The American Time-Use Survey (ATUS), conducted by the US Bureau of the
Census for the Bureau of Labor Statistics, has been collecting data on how
Americans spend their time since 2003, using the method of the daily time
diary. In these diaries, survey respondents are asked to recall all of their
activities across the previous 24 hours. In 2010, the ATUS began supplementing
these simple activity accounts with ratings on five psychological states (sad,
tired, stress, pain and happy) from a Social Well-Being (SWB) index designed to
capture how these respondents feel as they engage in these daily activities.
Thus, this ATUS study basically provides a continuous national monitor of
Americans’ everyday subjective quality of life (QOL)—and in “real time” as
personally experienced by respondents. Analysis of these 2010-12 ATUS SWB
ratings from more than 12,000 Americans aged 15 and older reveal that women
score significantly higher than men on all five factors, even though only one
of the adjectives (happy) was in the positive direction. Thus, US women
described their daily activities as more stressful, tiring, sad and painful,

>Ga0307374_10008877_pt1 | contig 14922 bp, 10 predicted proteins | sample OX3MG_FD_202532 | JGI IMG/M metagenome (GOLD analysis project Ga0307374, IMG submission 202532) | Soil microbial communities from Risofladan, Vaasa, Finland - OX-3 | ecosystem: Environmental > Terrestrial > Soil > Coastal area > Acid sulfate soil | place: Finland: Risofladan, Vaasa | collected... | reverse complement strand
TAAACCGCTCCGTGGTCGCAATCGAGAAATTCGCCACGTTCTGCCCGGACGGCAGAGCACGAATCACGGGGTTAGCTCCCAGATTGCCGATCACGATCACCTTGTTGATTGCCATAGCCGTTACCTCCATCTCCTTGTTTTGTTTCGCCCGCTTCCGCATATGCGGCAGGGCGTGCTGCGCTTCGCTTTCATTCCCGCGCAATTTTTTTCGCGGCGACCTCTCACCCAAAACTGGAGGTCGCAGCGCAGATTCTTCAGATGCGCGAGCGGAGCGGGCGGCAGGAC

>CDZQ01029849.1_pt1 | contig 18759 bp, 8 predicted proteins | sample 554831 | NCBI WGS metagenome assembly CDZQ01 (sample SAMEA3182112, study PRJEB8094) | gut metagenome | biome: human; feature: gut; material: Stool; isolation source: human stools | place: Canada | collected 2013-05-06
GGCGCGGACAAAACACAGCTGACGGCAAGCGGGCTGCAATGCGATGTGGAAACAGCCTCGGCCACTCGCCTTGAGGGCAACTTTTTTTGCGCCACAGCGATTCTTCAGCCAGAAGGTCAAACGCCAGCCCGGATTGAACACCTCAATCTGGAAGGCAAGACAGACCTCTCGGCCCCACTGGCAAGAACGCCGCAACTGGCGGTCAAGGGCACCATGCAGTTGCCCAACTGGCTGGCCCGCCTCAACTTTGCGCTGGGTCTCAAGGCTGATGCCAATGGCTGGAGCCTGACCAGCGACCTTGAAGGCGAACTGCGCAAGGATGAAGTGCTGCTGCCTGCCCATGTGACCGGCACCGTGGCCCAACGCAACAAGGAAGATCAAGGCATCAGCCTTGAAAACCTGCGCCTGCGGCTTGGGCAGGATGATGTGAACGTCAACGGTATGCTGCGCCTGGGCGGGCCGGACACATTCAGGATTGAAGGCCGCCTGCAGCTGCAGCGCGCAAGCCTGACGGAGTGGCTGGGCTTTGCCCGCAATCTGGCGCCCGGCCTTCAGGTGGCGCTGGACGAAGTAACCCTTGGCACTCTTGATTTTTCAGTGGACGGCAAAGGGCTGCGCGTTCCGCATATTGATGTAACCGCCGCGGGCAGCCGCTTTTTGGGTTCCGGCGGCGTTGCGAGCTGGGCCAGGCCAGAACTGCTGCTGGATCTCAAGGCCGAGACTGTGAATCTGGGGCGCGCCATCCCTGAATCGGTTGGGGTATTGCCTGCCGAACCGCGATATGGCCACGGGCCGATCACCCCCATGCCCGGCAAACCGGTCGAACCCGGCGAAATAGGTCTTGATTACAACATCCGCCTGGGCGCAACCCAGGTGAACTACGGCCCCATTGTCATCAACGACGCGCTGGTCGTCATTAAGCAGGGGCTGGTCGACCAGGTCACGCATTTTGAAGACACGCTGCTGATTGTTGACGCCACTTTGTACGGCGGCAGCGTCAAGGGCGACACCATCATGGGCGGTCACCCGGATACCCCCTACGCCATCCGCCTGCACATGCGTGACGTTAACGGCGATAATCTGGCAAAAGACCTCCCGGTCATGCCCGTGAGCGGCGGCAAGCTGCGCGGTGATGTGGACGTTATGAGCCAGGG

but at the same time also describing their activities as making them feel
happier (suggesting that women see their lives as more engaging, intense or
energizing). In order to control for this gender difference, a simple scale was
derived from two of the items that conveyed basically the same emotional state,
namely happy and sad. When these ratings on two items were paired, virtually no
gender difference was found; nor were many gender differences found when they
rated these feelings on the same activity.
However, there were dramatic
subjective differences across activities that were largely shared by both men
and women, with child play, religious, volunteer and fitness activities rated
near the top of enjoyment and with medical, housework and work activities
nearer the bottom. These results seem generally consistent with enjoyment
ratings in earlier national time-use surveys.
Cite this paper
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